illustrated with black-and-white photographs -- see below]
[visual emphasis added e.g. Watson]
|«We found the people in Weardale as usual, some of the liveliest in the kingdom; knowing nothing, and desiring to know nothing, save Jesus Christ and Him crucified.» - Wesley's Journal|
JOHN WESLEY was a frequent visitor in the dales of the North country. But of one visit there is no record either in the Journals, or, so far as I am aware, in the biographies of the Arminian Magazine. It is a tradition handed down from generation to generation, and yet it is, perhaps, one of the best authenticated facts in that unwritten story of the Evangelical Revival which is almost as interesting as the written records.
One day John Wesley, by this time somewhat
advanced in life, riding up the steep hill from Ireshopeburn
to Ling Riggs -- almost within sight of High
House, the mother chapel of
Weardale Methodism - caught sight of a young fellow walking through
a field to the left of the road. He had known the lad as child,
and loved him as he loved all the children, boys and girls, in
the beautiful dale. The field through which the lad was walking
overlooks a cuplike hollow in the hills through which the burn
babbles on its way to the Wear. It is one of the daintiest bits
of scenery in the dale, and is very precious to the Methodist
Church, for from of old it has been a centre from which have
radiated gracious influences reaching far beyond the limits of
County Durham. Like so many other of the cottage hamlets of the
dales, it has recruited the ranks of the ministry, and has never
been without its representative among the of workers of the Methodist
Societies. At present you will only find a single farmhouse,
which is occupied by the leader of the choir in High House
Chapel. Near the farm, among the trees there is an unroofed ruined
cottage in which the late Rev. Thomas Nattrass was born.
|In the Journals there is a curious restraint in the naming of persons. But the many notices of Weardale contain interesting exceptions. For the most part, they are perfectly familiar to those who have even the slightest acquaintance with Weardale Methodism. There is one interesting passage - Wesley quotes it from an account written by John Fenwick, of a wonderful work of God which took place in Weardale - in which Aaron's name appears. Fenwick says that of the one hundred and sixty-five members he met at High House, forty-three were children, and that of these thirty were rejoicing in the love of God. These children were under the care of Jane Salkeld, a young schoolmistress, who is more than once referred to in terms of profoundest respect by John Wesley, and is here described by Fenwick as "a pattern to all that believe." The names of several of the children in Jane's class are given - «Phoebe Featherstone, nine years and a-half old, a child of uncommon understanding; Hannah Watson, ten years old, full of faith and love; Aaron Ridson (originally the name, it is believed, was Richardson, then Ridson, and finally Ritson), not eleven years old, but wise and staid as a man; and Sarah Smith, eight years and a-half old, but as serious as a woman of fifty; Sarah Morris, fourteen years of age, is a mother among them, always serious, always watching over the rest, and building them up in love.» Aaron Ritson in this list was the hero of the story I have told. He became a leader in the High House Society. Mr. Thompson, who told me the story, says that he remembers being taken by his parents, when quite a young lad, to Aaron Ritson's class. He was more than ninety years of age when he died. People still remember «Old Aaron» in the later years of his life when he was accommodated with a seat up the pulpit stairs at High House Chapel, where, with long flowing silvery locks, he sat listening to the words of life. Aaron Ritson was the grandfather of the Rev. Thomas Nattrass.|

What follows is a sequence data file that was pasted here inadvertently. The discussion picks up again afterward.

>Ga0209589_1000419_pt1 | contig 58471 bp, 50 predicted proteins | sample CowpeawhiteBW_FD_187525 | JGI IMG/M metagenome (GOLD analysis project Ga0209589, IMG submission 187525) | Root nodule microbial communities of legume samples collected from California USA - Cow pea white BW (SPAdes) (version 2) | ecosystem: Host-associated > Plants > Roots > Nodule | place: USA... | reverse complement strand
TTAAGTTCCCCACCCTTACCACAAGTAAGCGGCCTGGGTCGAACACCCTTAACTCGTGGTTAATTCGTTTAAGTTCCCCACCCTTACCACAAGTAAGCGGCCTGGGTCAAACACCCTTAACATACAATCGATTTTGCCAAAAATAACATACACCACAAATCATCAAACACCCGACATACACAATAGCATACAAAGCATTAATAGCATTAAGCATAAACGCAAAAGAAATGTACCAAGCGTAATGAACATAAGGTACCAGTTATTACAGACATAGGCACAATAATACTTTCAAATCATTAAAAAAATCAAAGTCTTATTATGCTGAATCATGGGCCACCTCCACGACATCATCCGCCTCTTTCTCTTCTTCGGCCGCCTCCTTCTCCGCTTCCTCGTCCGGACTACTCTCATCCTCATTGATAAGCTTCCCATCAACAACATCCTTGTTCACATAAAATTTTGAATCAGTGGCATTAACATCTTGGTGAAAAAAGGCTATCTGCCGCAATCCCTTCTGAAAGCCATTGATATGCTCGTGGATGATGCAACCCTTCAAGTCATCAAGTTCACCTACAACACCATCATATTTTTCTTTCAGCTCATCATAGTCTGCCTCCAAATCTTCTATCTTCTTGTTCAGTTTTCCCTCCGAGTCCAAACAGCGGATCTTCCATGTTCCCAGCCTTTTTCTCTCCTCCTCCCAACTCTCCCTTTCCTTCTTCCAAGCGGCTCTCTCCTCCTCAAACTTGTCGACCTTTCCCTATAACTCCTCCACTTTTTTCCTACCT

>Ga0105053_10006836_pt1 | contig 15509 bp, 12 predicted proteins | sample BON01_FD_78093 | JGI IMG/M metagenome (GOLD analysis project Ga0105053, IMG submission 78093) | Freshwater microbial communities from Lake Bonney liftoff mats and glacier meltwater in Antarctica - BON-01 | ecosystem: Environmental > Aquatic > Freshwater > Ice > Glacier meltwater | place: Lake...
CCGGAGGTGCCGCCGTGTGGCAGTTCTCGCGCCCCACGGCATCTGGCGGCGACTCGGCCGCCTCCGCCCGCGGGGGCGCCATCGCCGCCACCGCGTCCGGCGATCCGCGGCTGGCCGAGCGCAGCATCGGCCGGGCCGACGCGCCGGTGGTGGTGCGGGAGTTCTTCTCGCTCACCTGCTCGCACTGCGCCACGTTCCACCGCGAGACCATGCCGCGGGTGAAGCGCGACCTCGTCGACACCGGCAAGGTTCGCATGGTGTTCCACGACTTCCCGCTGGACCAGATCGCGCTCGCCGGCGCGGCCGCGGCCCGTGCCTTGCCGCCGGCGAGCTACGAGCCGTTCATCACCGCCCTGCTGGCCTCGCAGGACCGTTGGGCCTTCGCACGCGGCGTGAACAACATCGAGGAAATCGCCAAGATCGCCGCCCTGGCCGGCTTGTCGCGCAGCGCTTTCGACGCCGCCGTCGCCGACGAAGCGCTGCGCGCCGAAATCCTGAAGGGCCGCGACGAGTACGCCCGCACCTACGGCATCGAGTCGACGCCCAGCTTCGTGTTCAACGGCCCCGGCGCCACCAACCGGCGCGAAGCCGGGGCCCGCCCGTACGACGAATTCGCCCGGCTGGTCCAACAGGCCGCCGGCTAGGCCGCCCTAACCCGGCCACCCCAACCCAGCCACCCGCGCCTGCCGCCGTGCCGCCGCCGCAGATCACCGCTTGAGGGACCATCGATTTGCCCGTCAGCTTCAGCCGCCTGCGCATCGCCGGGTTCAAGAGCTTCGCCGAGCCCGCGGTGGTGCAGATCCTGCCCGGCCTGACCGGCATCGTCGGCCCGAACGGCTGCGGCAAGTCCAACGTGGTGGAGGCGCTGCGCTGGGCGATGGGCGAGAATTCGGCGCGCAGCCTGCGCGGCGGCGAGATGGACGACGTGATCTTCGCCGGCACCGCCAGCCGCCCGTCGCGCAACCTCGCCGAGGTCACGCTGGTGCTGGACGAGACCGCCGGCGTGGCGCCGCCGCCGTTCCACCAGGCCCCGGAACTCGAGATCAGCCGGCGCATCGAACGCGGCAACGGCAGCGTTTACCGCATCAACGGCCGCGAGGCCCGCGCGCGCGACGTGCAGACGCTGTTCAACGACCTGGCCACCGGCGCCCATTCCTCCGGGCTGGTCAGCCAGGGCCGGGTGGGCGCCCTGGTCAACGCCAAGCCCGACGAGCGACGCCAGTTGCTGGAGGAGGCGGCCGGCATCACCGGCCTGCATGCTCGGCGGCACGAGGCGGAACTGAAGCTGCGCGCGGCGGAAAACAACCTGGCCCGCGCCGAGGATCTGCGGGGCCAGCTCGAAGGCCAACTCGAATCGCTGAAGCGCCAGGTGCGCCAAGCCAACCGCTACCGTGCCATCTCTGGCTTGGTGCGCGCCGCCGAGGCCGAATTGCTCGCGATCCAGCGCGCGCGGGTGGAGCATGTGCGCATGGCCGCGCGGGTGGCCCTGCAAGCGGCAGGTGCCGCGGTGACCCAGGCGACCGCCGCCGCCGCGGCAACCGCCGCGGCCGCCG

|Standing one evening last summer in front of the gatepost to which Wesley fastened the bridle of his horse, I could not but think of the wonderful results flowing - and still flowing in many a refreshing rill - from that faithful, resolute, and loving treatment of one erring lad. The field beyond the gate was gleaming in the evening light with grass ripe for the mowers. Below among the trees I could see the ruins of Aaron Ritson's cottage. In the second of the two fields down which Wesley ran a splendidly-built young dalesman, with his bonnie wife, was working among the hay. On the hillside overlooking the burn was the cavernlike entrance to the lead mine. The whole scene lived before me. I could picture the great evangelist of the Methodist Revival, his silver-buckled shoes flashing in the sunlight, his shovel hat covering the long grey locks - neat, clean, a perfect little gentleman - running that he might speak to that one young man - the ruddy-faced shepherd-prince of the new Israel, rescuing the one soul, as David rescued the lamb, out of the jaws of the lion. Wesley was a preacher to thousands, and the evangelist of crowded cities, but he never neglected the villages, the hamlets, the cottage homes, the scattered farmsteads of England, and he never lost an opportunity of dealing with individual souls. We think of him as he figures in his strangely-antiquated treatment of Kingswood boys, a treatment which froze the School into a conventual severity abhorrent to our modern ideas; but in personal contact with boys and girls and young people John Wesley had another side, a side which made him the darling of Methodist households. As I have followed in the footsteps of the evangelist I have again and again been impressed by the extraordinary influence he wielded over the young and by the loving care he bestowed upon "the children of our people." There can be no doubt that this concentration of effort upon the boys and girls he met with had its own mighty effect in rooting Methodism in the affections and family traditions of many a country side. The early Methodist preachers followed Wesley's example. The increase in the membership of the Methodist Society was probably more indebted to this influence than to the revivalism of more public efforts. The little lad who had the memory of a loving hand laid upon him and a kindly word spoken to him by the Methodist preacher could not forget it, and the little girl who sat on Wesley's knee or touched his beautiful hand cherished the memory of the good man's loving words and told the story in after years to her grandchildren. These are little ways of doing the Master's work, simple and homely, but they have been amongst the most potent of the many gracious influences which have made the history of Methodism.|